Baseball aiming to be the first sport to get up and running again

With social distancing a feature of the sport, organisers target a start date in July

The Irish baseball league is made up of 12 teams in two divisions, with close to 400 registered players across the island. There are teams from Dublin, Belfast, Cork, Monaghan and Ashbourne.

The Irish baseball league is made up of 12 teams in two divisions, with close to 400 registered players across the island. There are teams from Dublin, Belfast, Cork, Monaghan and Ashbourne.

 

It’s still a couple of months away but Baseball Ireland are already confident that theirs will be the first sports league to get up and running in Ireland as the lockdown restrictions are gradually loosened up.

With social distancing more or less built into the sport already, plans to get the 12-team All-Ireland league underway at the end of July have been sketched out. They may have to institute a couple of rule modifications but, assuming current trends, baseball looks good to go ahead of every other team sport.

“Usually our season runs from April to September,” says spokesman Adrian Kelly. “Now, we hope to start the league around July 25th. In phase four, you’ll be allowed to travel more than 20km so that will allow teams to move around and play each other.

“Before then, we will try to organise friendly matches in local areas during phase three so you’re talking about the beginning of July. I think most of our players would be okay with some minor rule changes. People are just eager to get back.

“Obviously we don’t want to neglect our duty to players, we don’t want to put anybody out there and put them in harm’s way. And ultimately it will be the players’ decision whether to play or not. But at the minute, we are hoping and expecting to be able to get back to full play and get our league started in phase four. Barring things changing, that can happen.”

The Irish baseball league is made up of 12 teams in two divisions, with close to 400 registered players across the island. There are teams from Dublin, Belfast, Cork, Monaghan and Ashbourne involved, made up of a mixture of Irish players and ex-pats from America, Canada and Venezuela.

The great New York Yankees coach Joe Torre said one time that baseball is a team sport played by individuals for themselves. Throwaway line or not, it sounds like the perfect description of a sport that might survive social distancing without too much upset. The occasional situation in which players come into contact with each other can be modified out of the game, at least until it’s safe to bring them back.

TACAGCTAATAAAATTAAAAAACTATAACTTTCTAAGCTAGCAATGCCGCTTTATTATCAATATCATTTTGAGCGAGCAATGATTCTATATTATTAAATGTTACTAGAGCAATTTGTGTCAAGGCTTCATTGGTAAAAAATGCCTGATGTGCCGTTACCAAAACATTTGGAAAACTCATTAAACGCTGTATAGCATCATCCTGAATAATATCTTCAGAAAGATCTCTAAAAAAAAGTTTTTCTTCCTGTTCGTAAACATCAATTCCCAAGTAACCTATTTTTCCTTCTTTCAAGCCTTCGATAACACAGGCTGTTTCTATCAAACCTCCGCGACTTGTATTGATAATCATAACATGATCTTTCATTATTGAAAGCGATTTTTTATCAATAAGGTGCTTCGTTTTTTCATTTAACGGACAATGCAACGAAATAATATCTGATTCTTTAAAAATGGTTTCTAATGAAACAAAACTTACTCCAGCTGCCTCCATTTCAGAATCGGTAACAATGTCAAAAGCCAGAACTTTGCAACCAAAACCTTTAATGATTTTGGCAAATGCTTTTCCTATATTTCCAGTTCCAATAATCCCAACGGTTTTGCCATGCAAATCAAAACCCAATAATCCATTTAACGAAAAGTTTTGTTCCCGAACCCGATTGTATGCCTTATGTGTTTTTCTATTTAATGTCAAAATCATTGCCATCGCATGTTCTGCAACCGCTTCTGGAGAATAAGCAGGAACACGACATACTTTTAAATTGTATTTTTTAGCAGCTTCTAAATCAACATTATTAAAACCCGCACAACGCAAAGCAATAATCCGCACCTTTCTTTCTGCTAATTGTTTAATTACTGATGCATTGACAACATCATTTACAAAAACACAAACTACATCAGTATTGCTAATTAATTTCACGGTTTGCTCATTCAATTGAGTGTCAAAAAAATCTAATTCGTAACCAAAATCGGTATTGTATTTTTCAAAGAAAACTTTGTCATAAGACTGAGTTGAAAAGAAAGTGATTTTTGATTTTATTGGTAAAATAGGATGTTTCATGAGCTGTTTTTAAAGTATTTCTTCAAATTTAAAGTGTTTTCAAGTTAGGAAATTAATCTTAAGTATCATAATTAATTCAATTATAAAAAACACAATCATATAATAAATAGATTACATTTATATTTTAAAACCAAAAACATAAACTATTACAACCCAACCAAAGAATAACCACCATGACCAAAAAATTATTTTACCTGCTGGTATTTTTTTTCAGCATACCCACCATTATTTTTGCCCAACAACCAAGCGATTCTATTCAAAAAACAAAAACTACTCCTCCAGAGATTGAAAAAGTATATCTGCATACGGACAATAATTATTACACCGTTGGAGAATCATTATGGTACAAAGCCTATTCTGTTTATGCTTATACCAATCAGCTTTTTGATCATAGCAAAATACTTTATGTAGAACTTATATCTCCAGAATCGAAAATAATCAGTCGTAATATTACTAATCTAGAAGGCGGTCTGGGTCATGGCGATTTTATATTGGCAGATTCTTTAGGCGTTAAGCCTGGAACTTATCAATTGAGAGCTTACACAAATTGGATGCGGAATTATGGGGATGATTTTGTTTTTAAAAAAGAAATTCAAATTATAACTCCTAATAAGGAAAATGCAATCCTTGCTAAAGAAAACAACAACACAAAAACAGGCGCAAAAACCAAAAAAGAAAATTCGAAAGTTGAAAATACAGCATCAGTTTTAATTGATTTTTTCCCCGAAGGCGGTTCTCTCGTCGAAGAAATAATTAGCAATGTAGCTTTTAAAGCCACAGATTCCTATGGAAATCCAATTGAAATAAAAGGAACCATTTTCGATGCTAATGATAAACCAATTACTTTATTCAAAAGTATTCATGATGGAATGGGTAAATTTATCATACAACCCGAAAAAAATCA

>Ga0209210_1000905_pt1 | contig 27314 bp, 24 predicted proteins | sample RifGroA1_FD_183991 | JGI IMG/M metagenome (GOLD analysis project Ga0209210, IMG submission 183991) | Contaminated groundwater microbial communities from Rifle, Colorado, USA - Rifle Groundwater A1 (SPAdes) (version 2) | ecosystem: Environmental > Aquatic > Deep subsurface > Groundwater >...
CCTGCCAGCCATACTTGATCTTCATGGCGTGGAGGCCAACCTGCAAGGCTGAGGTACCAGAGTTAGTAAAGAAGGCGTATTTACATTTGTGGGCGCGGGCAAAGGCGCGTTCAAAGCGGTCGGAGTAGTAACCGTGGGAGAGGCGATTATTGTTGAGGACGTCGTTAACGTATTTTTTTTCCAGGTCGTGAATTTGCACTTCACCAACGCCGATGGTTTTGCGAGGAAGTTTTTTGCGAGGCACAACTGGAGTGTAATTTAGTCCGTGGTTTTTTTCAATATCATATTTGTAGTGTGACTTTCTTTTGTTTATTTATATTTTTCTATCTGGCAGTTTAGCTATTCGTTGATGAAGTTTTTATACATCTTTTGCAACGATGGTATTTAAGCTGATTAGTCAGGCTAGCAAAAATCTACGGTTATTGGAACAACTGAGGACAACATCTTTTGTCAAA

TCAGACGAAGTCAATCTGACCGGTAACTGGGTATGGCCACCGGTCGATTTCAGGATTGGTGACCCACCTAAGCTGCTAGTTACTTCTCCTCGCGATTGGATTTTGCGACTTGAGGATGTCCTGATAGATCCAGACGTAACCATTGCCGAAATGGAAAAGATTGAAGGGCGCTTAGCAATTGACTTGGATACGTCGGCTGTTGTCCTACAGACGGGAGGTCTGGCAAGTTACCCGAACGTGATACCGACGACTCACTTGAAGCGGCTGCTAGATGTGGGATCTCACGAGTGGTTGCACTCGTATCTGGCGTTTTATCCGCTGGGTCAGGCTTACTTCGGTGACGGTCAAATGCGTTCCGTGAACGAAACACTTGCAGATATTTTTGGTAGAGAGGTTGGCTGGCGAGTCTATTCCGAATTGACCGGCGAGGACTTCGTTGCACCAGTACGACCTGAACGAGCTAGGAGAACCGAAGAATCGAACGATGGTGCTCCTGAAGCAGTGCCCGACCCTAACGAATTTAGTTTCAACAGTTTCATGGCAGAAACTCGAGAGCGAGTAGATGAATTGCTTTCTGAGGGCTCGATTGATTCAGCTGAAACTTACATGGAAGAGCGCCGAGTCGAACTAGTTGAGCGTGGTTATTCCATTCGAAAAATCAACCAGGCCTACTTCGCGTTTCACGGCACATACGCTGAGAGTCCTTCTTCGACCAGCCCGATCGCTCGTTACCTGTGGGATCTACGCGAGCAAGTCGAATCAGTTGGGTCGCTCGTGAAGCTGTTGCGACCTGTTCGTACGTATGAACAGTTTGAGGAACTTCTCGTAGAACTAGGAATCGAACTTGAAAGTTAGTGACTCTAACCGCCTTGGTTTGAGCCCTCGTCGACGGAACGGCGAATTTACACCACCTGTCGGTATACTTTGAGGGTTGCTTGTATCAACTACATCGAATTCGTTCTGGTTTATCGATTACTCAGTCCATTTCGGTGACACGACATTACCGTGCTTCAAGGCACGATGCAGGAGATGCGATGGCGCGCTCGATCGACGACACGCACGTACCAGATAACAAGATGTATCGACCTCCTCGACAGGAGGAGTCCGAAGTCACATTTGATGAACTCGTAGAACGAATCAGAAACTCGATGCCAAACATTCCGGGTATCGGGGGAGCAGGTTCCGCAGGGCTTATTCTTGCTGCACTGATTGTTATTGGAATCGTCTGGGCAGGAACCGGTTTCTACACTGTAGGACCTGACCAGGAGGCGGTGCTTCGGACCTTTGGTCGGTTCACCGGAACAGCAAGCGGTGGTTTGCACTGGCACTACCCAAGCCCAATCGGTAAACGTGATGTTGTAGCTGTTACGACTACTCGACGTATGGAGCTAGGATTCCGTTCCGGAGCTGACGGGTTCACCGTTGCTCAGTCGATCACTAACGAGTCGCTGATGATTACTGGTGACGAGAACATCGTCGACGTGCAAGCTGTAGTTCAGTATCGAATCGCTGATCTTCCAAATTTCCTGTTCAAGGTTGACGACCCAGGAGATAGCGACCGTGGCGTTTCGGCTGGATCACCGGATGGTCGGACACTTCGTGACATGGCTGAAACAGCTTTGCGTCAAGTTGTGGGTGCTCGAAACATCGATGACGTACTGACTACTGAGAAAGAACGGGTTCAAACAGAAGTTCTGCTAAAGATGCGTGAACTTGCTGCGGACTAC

“Like every other sport we have a plan for getting going again, in keeping with the government guidelines,” Kelly said last week.

“So from next Monday, we’ll start getting together in groups of no more than four to play catch and do various baseball-related activity. Then after that, from June 8th, we’ve said that club training can happen with limited numbers.

“We’ve left it up to the club to decide what that number should be but we’ve made it clear that social distancing must be observed. Then after June 29th, we’ve said we’ll try and get back and have some friendly games with social distancing throughout.

All precautions

“Baseball is a game that lends itself to social distancing anyway. Everybody is dispersed around the field and it’s naturally set up that way. The only real contact is people getting tagged when they’re trying to steal bases so we’ll change the rules slightly and make it so that you can’t steal, certainly at the start anyway.

“We’ll also move the umpire and catcher back a couple of metres. It’s a bit more challenging to call balls and strikes that way obviously but people will just have to be a bit more forgiving of the umpires.”

Baseball has already returned in South Korea and the Japanese league is aiming to start up again in June. Last week, Major League Baseball formalised a plan to get an 82-game season going in July in the US, although it is far from certain the players’ union will sign off on it. That obviously won’t be an issue here, although clearly all precautions will have to be taken.

“People will have to bring their own bats and wash down their helmets,” Kelly says. “In terms of balls, we’ll get players to wear a glove on their throwing hand as well as the mitt on the catching hand. So with those little measures, I think we should be back to play as soon as Phase Four begins.”

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